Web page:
HAMMOND MEATS STOCKYARD LOCATION ICE HARVESTING

EMPLOYEES

MEAT PACKING FIRE

 
 

 
 G.H. Hammond Meat Packing Employees
Hammond, Indiana

 

The Men & Women Who Made It Happen

 

 

 
     
 

 
 

 

 

 

       "The skilled butcher was the aristocrat among the workers at the packing house. He was said to have been usually a large man and the picture of health and well-being. Tales of his strength, skill and habits are legendary. We are told he often drank beef blood from the healthiest animals. His badge of office was a leather apron with which he kept the blood off his clothes. In this apron was a scabbard for his butcher knives which he never allowed out of his sight. The event of each year was the butchers' picnic at Drackert's Grove, the most spectacular part of the program being the contest to determine the most skillful butcher at the packing house. A dead steer was hung from a scaffold for each contestant to skin, dress, and split the carcass. The honors went to the one to complete the task in the shortest time. The splitting of the carcass into halves was the crowning achievement for each contestant, a feat accomplished with such a demonstration of strength and accuracy as to elicit cries of admiration from the crowd of onlookers."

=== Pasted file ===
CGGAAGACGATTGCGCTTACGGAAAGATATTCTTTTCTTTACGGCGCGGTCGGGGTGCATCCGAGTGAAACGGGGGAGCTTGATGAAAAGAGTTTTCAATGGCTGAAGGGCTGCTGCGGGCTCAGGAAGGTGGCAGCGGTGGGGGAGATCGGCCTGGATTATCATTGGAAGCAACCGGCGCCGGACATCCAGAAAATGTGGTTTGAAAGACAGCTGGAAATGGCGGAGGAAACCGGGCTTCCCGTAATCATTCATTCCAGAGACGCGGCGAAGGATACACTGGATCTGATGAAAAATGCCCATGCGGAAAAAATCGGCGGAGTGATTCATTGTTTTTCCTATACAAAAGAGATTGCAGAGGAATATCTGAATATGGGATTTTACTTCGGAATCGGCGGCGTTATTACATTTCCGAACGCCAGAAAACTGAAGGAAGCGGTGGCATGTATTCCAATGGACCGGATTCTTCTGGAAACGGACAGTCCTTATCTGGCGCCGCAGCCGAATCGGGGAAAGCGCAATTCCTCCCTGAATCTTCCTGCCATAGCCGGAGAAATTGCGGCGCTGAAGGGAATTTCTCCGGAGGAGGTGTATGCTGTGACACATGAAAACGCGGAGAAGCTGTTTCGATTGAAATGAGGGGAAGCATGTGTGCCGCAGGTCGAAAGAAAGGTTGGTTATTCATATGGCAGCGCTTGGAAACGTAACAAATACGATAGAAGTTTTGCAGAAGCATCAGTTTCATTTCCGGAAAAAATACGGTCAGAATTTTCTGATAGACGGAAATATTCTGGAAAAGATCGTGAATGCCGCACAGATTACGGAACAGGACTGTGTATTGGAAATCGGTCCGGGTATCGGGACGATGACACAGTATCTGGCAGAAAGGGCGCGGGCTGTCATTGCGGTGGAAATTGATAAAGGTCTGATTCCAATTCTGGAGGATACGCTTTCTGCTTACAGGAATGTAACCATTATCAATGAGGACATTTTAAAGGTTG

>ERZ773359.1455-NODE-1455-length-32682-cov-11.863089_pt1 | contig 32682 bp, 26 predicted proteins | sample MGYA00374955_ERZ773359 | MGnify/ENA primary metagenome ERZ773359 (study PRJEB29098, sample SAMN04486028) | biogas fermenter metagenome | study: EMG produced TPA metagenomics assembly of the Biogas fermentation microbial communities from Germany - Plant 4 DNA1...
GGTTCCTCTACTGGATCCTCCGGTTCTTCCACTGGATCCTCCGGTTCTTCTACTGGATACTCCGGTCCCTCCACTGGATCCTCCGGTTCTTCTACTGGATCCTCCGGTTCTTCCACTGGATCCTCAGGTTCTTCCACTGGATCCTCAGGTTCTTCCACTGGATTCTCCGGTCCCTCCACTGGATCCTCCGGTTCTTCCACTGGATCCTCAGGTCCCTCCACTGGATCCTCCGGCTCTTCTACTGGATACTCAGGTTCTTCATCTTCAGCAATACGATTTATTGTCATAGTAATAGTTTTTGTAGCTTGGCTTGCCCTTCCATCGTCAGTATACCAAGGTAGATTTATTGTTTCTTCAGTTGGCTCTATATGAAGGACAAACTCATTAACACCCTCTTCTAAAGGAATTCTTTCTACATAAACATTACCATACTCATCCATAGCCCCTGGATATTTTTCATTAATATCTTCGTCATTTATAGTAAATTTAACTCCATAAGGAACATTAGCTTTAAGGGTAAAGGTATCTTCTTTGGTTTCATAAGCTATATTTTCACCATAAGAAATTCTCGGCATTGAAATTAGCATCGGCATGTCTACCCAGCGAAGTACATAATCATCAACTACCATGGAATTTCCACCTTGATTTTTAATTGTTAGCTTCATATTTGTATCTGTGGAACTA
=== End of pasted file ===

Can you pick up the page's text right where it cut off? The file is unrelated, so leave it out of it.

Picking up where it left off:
"In 1895 the highest wage for a ten-hour day at the packing house was $4 for skilled workers and $1.50 for the unskilled. Boys earned 90 cents and women 80 cents for a day's work. In that year about 1,500 workers were employed at the plant. Women were largely used in the manufacture and packing of butterine."

Source: Moore, "The Calumet Region," p. 157.

 
 

 
   You will notice that this is the only work group in which Superintendent Simon Fogg does not join in.  The men here are pictured with knee-high boots because their work area was covered in blood and animal waste.  There are more younger boys in this photo suggesting that the Tripe Department was an entry level position with G.H. Hammond.

Notice too, the hierarchy of all employee groups.  In the first photo, the Office Group sits on chairs with tall backs and arm rests. Then the photographer moves outside to the dock area where workers sit on planks of wood sitting on barrels. The dress is different, too, from suits and ties to overalls and boots. There was something at G.H. Hammond Meat Packing for everyone...

 
 

Source for all photos:  Meat Packing Days

 
 
 
  More advertising cards from the G.H. Hammond Company  

 

  HAMMOND MEATS STOCKYARD LOCATION ICE HARVESTING

EMPLOYEES

MEAT PACKING FIRE